Asia: The ADMM–Plus; Australia’s defence: continuity or change?; Defence economics
China: PLA leadership and organisation; White Paper; Armed forces; Ground forces; PLA Navy; Developments in PLA training; Military aerospace; Defence economics; Economic development & defence industries
India: Armed forces; Air force upgrade; Defence economics; Defence industry
North Korea: Nuclear weapons; Missiles; Conventional and asymmetric capabilities; Purges and the party
Pakistan: Foreign defence relations; Armed forces: Nuclear developments; Defence economics
Afghanistan: Afghan forces assume security lead

Across Asia, continuing efforts to strengthen military capabilities have taken place against rising strategic tensions among major powers in the region, including the United States. China’s efforts to improve its military capabilities in 2012–13 were wide-ranging and reflected, among other factors, its continued economic growth. Chinese sources also expressed concern over the military dimensions of the US ‘rebalance’ to the Asia-Pacific, which was widely interpreted – in the region, as well as in Beijing – as a thinly disguised effort to contain and balance China’s growing power and strategic extroversion (see p. 206).

While there was much regional and international interest in China’s potential use of its growing military power in relation to maritime disputes, the primary focus of the People’s Liberation Army (PLA) for force development and operational planning almost certainly remained Taiwan. In October, Taiwan’s 2013 National Defense Report highlighted the impact of China’s growing military strength on US ability to assist the island should Beijing decide to mount an offensive: indeed, the report claimed that by 2020 China could be in a position to invade and occupy Taiwan. Meanwhile, Taiwan’s defence budget was strained by the dual imperatives of military reform (including the establishment of all-volunteer armed forces, scheduled for late 2016) and major procurement programmes. The most important of these has been the upgrade of 145 F-16A/Bs, procured in the 1990s, with new equipment, including active electronically scanned array radars.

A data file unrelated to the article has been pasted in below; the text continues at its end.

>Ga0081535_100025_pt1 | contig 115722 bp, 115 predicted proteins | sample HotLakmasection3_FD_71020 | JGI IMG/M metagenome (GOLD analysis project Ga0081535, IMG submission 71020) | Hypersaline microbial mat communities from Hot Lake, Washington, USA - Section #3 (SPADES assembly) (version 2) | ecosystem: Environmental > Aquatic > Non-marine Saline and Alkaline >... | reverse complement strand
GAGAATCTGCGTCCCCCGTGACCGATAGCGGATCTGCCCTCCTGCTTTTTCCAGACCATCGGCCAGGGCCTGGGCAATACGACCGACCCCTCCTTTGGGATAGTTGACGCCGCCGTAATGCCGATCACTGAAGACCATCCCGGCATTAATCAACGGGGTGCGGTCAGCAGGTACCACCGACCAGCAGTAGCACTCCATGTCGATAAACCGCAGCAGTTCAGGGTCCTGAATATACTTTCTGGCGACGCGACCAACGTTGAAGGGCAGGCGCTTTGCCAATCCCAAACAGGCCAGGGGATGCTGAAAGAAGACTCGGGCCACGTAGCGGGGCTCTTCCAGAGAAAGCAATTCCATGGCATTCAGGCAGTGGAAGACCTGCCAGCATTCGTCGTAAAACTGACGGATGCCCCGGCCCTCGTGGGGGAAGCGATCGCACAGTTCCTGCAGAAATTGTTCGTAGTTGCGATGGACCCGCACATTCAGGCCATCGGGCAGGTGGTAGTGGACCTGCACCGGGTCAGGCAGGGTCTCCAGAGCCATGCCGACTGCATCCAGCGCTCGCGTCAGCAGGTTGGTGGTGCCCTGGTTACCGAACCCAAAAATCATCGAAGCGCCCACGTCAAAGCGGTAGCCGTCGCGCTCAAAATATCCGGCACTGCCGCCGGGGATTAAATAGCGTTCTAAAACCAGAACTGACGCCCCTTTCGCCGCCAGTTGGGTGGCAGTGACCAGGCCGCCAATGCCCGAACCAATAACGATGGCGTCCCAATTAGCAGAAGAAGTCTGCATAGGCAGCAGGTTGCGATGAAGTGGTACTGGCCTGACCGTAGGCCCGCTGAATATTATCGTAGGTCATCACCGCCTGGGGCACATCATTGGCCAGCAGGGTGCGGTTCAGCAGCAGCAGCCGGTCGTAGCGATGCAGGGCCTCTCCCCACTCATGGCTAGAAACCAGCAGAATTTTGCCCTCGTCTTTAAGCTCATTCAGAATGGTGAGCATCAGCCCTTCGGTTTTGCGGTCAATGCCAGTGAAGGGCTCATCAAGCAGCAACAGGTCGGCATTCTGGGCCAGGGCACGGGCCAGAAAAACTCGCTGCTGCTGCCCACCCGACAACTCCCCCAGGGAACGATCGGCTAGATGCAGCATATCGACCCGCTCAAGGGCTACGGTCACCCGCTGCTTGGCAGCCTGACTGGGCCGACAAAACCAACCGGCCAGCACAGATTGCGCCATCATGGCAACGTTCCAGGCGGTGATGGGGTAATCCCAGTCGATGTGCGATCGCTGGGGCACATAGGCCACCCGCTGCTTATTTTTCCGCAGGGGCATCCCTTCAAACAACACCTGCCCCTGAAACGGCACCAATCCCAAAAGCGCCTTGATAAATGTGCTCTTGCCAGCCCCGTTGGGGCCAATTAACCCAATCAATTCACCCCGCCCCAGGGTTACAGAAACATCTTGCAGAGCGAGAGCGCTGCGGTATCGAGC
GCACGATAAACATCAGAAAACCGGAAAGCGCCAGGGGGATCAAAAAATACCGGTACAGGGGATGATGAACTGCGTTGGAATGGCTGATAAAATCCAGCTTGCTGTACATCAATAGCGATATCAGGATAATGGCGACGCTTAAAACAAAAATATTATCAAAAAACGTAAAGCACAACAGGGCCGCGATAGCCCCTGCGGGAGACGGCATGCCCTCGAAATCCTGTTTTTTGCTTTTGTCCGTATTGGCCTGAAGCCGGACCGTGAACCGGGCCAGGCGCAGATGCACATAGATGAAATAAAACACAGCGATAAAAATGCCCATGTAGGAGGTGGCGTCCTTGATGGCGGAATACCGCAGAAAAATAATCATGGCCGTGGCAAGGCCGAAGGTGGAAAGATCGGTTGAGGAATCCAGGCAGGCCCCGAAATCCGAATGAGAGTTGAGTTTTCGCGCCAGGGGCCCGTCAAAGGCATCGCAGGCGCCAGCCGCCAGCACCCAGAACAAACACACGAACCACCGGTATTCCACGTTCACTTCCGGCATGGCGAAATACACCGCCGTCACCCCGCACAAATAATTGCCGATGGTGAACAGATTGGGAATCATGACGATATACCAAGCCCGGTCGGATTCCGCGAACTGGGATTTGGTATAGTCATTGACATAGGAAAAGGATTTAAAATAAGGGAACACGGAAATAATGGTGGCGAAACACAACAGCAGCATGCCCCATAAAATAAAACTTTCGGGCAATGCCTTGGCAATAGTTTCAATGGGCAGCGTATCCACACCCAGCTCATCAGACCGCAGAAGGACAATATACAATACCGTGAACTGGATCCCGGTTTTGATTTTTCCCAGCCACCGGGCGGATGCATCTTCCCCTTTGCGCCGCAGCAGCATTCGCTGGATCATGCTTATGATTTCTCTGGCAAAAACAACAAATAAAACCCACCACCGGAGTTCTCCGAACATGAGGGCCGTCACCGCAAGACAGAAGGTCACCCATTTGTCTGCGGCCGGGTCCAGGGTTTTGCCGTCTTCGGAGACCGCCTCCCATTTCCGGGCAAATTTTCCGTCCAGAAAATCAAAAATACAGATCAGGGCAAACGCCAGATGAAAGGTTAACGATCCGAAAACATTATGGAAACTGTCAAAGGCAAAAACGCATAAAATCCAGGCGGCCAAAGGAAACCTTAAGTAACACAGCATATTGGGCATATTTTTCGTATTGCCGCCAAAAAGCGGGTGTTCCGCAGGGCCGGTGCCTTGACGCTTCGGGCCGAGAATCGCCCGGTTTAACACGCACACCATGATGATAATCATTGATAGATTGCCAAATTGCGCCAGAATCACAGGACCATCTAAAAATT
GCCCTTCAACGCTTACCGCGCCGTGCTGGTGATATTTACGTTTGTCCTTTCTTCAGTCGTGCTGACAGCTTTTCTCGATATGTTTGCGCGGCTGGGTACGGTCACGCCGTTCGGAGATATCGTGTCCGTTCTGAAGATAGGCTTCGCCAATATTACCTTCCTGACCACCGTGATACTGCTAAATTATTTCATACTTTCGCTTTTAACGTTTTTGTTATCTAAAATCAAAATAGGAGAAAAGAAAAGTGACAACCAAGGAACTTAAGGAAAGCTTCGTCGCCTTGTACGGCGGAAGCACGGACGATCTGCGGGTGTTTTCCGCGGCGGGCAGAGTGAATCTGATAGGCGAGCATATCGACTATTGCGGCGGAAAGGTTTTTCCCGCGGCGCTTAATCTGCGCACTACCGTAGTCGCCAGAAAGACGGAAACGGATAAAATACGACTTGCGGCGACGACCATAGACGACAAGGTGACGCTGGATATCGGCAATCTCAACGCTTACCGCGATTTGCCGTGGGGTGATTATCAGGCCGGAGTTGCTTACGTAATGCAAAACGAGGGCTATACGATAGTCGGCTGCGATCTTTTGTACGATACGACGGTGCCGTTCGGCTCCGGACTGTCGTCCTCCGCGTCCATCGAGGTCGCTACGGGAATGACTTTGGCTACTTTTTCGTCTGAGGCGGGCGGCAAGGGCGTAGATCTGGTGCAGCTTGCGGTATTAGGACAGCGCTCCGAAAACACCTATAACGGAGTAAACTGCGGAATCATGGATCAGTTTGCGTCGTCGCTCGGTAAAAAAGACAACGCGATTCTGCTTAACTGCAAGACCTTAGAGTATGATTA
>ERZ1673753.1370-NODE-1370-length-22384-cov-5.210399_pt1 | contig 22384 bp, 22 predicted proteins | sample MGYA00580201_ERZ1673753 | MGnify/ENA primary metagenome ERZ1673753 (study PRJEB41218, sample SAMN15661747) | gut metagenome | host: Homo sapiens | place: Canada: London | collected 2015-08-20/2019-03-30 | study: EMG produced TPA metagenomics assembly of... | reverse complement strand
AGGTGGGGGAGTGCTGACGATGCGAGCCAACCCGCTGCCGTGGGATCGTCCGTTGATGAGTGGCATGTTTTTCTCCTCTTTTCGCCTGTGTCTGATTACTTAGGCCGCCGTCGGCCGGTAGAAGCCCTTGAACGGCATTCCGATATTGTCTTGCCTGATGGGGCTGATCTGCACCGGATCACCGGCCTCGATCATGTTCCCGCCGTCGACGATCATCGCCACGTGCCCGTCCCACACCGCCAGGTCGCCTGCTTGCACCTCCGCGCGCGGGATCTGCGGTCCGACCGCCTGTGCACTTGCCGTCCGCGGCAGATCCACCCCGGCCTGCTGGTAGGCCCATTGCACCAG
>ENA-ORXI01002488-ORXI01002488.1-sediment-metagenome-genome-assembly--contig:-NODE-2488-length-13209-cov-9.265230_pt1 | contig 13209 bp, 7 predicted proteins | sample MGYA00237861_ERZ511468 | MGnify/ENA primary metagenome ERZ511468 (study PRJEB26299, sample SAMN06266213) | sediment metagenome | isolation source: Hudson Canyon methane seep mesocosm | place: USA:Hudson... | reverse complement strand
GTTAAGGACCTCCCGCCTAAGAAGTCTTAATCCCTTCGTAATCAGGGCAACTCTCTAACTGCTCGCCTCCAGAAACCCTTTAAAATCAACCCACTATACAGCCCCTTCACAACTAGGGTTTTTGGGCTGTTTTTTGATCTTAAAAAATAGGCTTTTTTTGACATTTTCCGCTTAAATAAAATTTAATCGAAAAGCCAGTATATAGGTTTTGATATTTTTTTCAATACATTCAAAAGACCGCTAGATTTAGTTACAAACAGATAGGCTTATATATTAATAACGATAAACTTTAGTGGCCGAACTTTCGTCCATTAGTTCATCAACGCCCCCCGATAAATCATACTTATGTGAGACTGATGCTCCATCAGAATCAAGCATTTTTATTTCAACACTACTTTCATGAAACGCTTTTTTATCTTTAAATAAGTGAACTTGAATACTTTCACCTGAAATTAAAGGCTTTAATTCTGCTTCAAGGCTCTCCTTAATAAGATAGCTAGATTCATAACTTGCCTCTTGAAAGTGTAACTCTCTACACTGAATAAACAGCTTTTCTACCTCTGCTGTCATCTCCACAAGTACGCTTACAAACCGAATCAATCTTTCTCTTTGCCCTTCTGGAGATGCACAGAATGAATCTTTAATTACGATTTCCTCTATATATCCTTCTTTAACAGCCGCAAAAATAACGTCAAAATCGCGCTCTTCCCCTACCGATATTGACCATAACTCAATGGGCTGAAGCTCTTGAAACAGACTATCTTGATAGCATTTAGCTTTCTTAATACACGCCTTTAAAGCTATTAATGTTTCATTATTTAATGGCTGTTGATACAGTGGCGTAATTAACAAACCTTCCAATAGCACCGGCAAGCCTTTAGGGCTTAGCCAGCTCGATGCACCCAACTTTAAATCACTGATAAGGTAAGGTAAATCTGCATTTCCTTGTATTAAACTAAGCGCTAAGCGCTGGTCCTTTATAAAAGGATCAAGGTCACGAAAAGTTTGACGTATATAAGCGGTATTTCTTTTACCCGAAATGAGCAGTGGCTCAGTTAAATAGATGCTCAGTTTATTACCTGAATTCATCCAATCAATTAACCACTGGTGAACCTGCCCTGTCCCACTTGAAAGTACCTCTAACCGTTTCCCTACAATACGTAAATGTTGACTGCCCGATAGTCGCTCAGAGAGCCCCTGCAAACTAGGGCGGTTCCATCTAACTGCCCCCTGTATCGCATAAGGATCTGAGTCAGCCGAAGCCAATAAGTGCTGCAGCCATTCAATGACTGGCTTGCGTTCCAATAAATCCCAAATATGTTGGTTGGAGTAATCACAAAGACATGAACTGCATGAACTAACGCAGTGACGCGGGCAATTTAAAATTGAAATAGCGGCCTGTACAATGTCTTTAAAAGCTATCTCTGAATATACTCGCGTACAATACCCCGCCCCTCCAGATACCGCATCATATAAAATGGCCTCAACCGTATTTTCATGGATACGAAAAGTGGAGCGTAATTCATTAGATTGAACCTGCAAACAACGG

China’s diplomatic pressure and deployment of maritime paramilitary forces in support of its claim to the Japanese-controlled Senkaku/Diaoyu islands, along with continuing concern in Tokyo over North Korea’s nuclear and missile programmes and aggressive behaviour, contributed significantly to a more assertive Japanese posture on security matters, particularly after the landslide election victory in December 2012 of Shinzo Abe’s Liberal Democratic Party.

Back to content list